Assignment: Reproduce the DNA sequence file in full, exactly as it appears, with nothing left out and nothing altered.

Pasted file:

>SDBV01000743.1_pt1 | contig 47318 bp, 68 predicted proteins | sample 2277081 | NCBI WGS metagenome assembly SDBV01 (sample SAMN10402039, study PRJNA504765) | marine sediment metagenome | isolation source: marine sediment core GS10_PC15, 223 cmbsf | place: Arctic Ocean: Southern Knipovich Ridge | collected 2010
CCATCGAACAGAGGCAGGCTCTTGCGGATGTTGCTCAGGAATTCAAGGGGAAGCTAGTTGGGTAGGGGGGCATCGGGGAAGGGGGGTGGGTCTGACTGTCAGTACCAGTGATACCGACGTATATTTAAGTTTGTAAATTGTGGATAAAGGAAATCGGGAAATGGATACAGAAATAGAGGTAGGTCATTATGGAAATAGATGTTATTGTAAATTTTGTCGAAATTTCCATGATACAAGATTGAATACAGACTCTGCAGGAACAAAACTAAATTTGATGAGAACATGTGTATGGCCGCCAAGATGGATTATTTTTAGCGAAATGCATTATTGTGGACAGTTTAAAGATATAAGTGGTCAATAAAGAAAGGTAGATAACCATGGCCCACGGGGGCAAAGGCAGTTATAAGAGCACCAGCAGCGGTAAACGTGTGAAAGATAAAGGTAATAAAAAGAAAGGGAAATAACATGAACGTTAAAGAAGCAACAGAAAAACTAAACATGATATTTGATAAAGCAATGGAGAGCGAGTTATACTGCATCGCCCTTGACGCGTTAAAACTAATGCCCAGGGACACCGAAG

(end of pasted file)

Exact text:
>SDBV01000743.1_pt1 | contig 47318 bp, 68 predicted proteins | sample 2277081 | NCBI WGS metagenome assembly SDBV01 (sample SAMN10402039, study PRJNA504765) | marine sediment metagenome | isolation source: marine sediment core GS10_PC15, 223 cmbsf | place: Arctic Ocean: Southern Knipovich Ridge | collected 2010
CCATCGAACAGAGGCAGGCTCTTGCGGATGTTGCTCAGGAATTCAAGGGGAAGCTAGTTGGGTAGGGGGGCATCGGGGAAGGGGGGTGGGTCTGACTGTCAGTACCAGTGATACCGACGTATATTTAAGTTTGTAAATTGTGGATAAAGGAAATCGGGAAATGGATACAGAAATAGAGGTAGGTCATTATGGAAATAGATGTTATTGTAAATTTTGTCGAAATTTCCATGATACAAGATTGAATACAGACTCTGCAGGAACAAAACTAAATTTGATGAGAACATGTGTATGGCCGCCAAGATGGATTATTTTTAGCGAAATGCATTATTGTGGACAGTTTAAAGATATAAGTGGTCAATAAAGAAAGGTAGATAACCATGGCCCACGGGGGCAAAGGCAGTTATAAGAGCACCAGCAGCGGTAAACGTGTGAAAGATAAAGGTAATAAAAAGAAAGGGAAATAACATGAACGTTAAAGAAGCAACAGAAAAACTAAACATGATATTTGATAAAGCAATGGAGAGCGAGTTATACTGCATCGCCCTTGACGCGTTAAAACTAATGCCCAGGGACACCGAAG